Next, by depressing pedal 12, the control valve associated therewith in housing 10 is opened, the flow of air under pressure is opened, through tubes 9, 7 and 32 to the part of cavity 16 between seals 47 and 48. This causes the flow of air under pressure through tube 33 into a space between the transverse wall 18 and the O-ring seal 42 of the small piston 43, which then moves in cavity 17, and acts as a pneumatic servo-command of valve 37. Said small piston moves against the tension of the weak return spring 45, until it hits against stem 44 of valve 37 which, in opening, allows the water to flow, beginning from tubing 5 connected to the water distribution network, through tube 39 and fitting 38 into cavity 17 and from here, through fitting 40 and tube 41 to the handpiece.

By releasing the pressure on pedals 11 and 12, rod 23 returns toward the initial position indicated in FIG. 4. In such position, fitting 29 and with it small tube 33 and the space between the transverse wall 18 and the O-ring seal 42 of the small piston 43, which is in cavity 17, are connected to atmosphere through hole 49. This aids the return of the small piston 43 to the initial starting position illustrated in FIGS. 4 and 5, and thereby, forms a vacuum in cavity 17, after the return of stem 44 of the water intercepting valve 37 to closed position. This is advantageous inasmuch as it creates aspiration of water from the respective tubes in the handpiece. In addition, the presence of hole 49 facilitates the prompt return of rod 23 to the rest position.

The foregoing description illustrates preferred embodiments of the invention. However, concepts employed may, based upon such description, be employed in other embodiments without departing from the scope of the invention. Accordingly, the following claims are intended to protect the invention broadly, as well as in the specific forms shown herein.

Patent Citations
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Non-Patent Citations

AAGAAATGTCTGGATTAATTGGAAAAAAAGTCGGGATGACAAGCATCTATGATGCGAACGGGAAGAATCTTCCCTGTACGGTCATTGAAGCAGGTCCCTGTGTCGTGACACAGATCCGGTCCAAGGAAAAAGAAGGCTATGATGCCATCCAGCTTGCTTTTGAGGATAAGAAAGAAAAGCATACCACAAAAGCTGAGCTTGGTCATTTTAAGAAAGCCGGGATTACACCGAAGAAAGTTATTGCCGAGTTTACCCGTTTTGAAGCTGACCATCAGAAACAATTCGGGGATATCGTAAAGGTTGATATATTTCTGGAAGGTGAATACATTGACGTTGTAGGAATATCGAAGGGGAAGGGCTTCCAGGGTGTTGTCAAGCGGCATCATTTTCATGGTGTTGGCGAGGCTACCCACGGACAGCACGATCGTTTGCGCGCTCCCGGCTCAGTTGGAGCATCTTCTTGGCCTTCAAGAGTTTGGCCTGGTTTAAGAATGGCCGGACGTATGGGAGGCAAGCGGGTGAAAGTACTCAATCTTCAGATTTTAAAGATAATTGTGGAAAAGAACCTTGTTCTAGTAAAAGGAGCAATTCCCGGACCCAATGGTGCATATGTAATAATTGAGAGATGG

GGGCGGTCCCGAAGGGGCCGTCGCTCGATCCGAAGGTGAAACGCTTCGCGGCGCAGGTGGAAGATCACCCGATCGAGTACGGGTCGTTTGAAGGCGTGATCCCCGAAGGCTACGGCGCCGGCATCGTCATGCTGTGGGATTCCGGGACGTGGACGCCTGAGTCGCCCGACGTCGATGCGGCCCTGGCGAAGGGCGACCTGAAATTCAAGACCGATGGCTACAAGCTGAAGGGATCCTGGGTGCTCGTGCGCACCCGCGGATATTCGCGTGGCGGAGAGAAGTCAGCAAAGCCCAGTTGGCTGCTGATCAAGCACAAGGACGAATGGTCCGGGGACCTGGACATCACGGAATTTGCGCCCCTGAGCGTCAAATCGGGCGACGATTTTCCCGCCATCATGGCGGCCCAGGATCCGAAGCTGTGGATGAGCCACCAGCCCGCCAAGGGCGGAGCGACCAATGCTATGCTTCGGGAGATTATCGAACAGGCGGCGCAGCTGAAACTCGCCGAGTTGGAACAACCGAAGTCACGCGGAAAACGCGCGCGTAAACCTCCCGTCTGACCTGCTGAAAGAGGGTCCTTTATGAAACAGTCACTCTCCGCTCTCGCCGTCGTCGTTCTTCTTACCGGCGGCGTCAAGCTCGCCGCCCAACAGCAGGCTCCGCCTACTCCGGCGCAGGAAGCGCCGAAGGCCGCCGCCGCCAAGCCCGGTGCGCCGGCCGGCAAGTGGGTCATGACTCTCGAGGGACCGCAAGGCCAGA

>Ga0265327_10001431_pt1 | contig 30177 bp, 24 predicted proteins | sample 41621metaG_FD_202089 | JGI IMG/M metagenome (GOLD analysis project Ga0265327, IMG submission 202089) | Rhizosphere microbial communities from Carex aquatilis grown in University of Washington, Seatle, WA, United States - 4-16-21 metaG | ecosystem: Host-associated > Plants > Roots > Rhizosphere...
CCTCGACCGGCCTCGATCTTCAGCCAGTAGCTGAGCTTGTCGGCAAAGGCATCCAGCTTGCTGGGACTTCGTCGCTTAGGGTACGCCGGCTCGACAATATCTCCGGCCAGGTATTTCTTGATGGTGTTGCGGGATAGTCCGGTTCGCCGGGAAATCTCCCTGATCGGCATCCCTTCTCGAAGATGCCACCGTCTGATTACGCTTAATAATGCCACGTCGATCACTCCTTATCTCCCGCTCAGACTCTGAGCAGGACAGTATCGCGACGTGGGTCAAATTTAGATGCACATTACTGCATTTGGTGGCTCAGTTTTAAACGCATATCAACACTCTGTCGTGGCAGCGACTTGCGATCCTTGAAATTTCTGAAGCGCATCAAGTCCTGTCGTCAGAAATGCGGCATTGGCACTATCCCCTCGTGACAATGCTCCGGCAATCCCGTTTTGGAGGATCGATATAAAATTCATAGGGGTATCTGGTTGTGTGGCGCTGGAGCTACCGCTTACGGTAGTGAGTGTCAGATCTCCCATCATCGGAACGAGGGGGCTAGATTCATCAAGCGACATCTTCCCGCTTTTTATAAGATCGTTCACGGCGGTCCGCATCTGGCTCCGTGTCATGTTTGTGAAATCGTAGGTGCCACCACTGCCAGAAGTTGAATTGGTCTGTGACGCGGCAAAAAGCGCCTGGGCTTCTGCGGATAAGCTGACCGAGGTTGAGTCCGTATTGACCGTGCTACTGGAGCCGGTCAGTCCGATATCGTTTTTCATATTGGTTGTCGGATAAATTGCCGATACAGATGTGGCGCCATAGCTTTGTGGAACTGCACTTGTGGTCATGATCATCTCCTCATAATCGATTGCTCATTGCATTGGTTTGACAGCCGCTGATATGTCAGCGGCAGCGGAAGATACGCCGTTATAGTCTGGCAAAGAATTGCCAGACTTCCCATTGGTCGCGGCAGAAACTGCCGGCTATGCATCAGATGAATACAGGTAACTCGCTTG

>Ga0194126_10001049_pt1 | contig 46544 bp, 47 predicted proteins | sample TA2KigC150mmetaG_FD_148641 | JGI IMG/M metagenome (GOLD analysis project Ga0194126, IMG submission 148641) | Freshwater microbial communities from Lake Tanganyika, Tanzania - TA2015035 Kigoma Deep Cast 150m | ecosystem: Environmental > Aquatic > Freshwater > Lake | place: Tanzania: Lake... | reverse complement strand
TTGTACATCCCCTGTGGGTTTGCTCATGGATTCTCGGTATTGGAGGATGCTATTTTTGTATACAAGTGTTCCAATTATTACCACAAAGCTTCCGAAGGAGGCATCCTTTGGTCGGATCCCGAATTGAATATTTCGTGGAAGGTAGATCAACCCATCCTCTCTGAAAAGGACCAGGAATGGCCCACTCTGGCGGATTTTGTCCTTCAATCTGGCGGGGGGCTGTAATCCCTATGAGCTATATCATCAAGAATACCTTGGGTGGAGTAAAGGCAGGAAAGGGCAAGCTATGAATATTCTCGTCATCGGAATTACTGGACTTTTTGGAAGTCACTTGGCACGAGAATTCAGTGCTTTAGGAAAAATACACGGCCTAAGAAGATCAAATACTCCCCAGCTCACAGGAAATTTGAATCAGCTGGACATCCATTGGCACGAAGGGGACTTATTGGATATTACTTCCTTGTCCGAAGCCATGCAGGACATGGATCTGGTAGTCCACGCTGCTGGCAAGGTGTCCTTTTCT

1 *Progressive Machine Products Co., 2209 Federal Ave., Los Angeles, Calif. 90064, "Proma 360", Systems and Vertifour, 3 pp., Dec. 77.
Referenced by
Citing PatentFiling datePublication dateApplicantTitle
US5478236 *Jan 7, 1994Dec 26, 1995Annunzio; FrankSolution dispensing dental system
US5754016 *Sep 18, 1996May 19, 1998Dentsply Research & Development CorpMethod of continuous control of tip vibration in a dental scalar system
US9610136 *Nov 21, 2013Apr 4, 2017MEDTRONIC medizinisch-elekronische Gerategesellschaft mbHDevice for the controlled supply of compressed air to at least one pneumatically operated dental instrument
US20090166306 *Dec 31, 2008Jul 2, 2009Ahearn David JDelivery channel
US20140178833 *Nov 21, 2013Jun 26, 2014MEDTRONIC medizinisch-elekronische Gerategesellschaft mbHDevice for the Controlled Supply of Compressed Air to at least one Pneumatically Operated Dental Instrument
DE4016381A1 *May 21, 1990Dec 5, 1991Kaltenbach & VoigtElectric air or water heating device for dental instruments - has flow channels incorporated in electrically and heat conductive elements either side of heating element
DE4016382A1 *May 21, 1990Nov 28, 1991Kaltenbach & VoigtElectric heating device for dental appts. - has several outlets for connection to different instruments controlled via magnetic valves
U.S. Classification433/101
International ClassificationA61C1/00, A61C1/05
Cooperative ClassificationA61C1/0038
European ClassificationA61C1/00C4